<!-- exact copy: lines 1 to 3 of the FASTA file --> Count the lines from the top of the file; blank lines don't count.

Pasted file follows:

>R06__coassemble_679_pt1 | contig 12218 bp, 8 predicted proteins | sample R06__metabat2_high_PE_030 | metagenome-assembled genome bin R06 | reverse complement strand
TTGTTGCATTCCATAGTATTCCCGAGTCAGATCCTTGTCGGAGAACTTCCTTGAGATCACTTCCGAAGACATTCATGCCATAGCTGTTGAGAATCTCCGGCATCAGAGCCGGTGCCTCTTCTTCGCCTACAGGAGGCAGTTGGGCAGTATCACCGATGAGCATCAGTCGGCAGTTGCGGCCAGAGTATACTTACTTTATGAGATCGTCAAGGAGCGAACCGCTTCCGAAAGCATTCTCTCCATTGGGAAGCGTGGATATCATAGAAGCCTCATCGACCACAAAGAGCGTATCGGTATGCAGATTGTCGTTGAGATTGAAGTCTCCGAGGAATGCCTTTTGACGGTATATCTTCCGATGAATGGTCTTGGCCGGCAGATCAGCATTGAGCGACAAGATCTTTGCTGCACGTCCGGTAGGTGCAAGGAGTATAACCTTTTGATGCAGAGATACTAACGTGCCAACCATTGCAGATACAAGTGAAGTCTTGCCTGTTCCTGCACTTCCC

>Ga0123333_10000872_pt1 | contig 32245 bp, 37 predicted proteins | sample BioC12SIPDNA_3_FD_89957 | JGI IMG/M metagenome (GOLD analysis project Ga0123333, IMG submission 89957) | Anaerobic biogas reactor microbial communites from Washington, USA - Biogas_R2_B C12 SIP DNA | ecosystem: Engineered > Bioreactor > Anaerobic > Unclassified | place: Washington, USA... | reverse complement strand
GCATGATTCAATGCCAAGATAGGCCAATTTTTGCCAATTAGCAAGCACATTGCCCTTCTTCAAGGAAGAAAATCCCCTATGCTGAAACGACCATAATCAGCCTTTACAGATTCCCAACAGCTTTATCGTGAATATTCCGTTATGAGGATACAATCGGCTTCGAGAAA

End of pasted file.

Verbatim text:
>R06__coassemble_679_pt1 | contig 12218 bp, 8 predicted proteins | sample R06__metabat2_high_PE_030 | metagenome-assembled genome bin R06 | reverse complement strand
TTGTTGCATTCCATAGTATTCCCGAGTCAGATCCTTGTCGGAGAACTTCCTTGAGATCACTTCCGAAGACATTCATGCCATAGCTGTTGAGAATCTCCGGCATCAGAGCCGGTGCCTCTTCTTCGCCTACAGGAGGCAGTTGGGCAGTATCACCGATGAGCATCAGTCGGCAGTTGCGGCCAGAGTATACTTACTTTATGAGATCGTCAAGGAGCGAACCGCTTCCGAAAGCATTCTCTCCATTGGGAAGCGTGGATATCATAGAAGCCTCATCGACCACAAAGAGCGTATCGGTATGCAGATTGTCGTTGAGATTGAAGTCTCCGAGGAATGCCTTTTGACGGTATATCTTCCGATGAATGGTCTTGGCCGGCAGATCAGCATTGAGCGACAAGATCTTTGCTGCACGTCCGGTAGGTGCAAGGAGTATAACCTTTTGATGCAGAGATACTAACGTGCCAACCATTGCAGATACAAGTGAAGTCTTGCCTGTTCCTGCACTTCCC

>Ga0123333_10000872_pt1 | contig 32245 bp, 37 predicted proteins | sample BioC12SIPDNA_3_FD_89957 | JGI IMG/M metagenome (GOLD analysis project Ga0123333, IMG submission 89957) | Anaerobic biogas reactor microbial communites from Washington, USA - Biogas_R2_B C12 SIP DNA | ecosystem: Engineered > Bioreactor > Anaerobic > Unclassified | place: Washington, USA... | reverse complement strand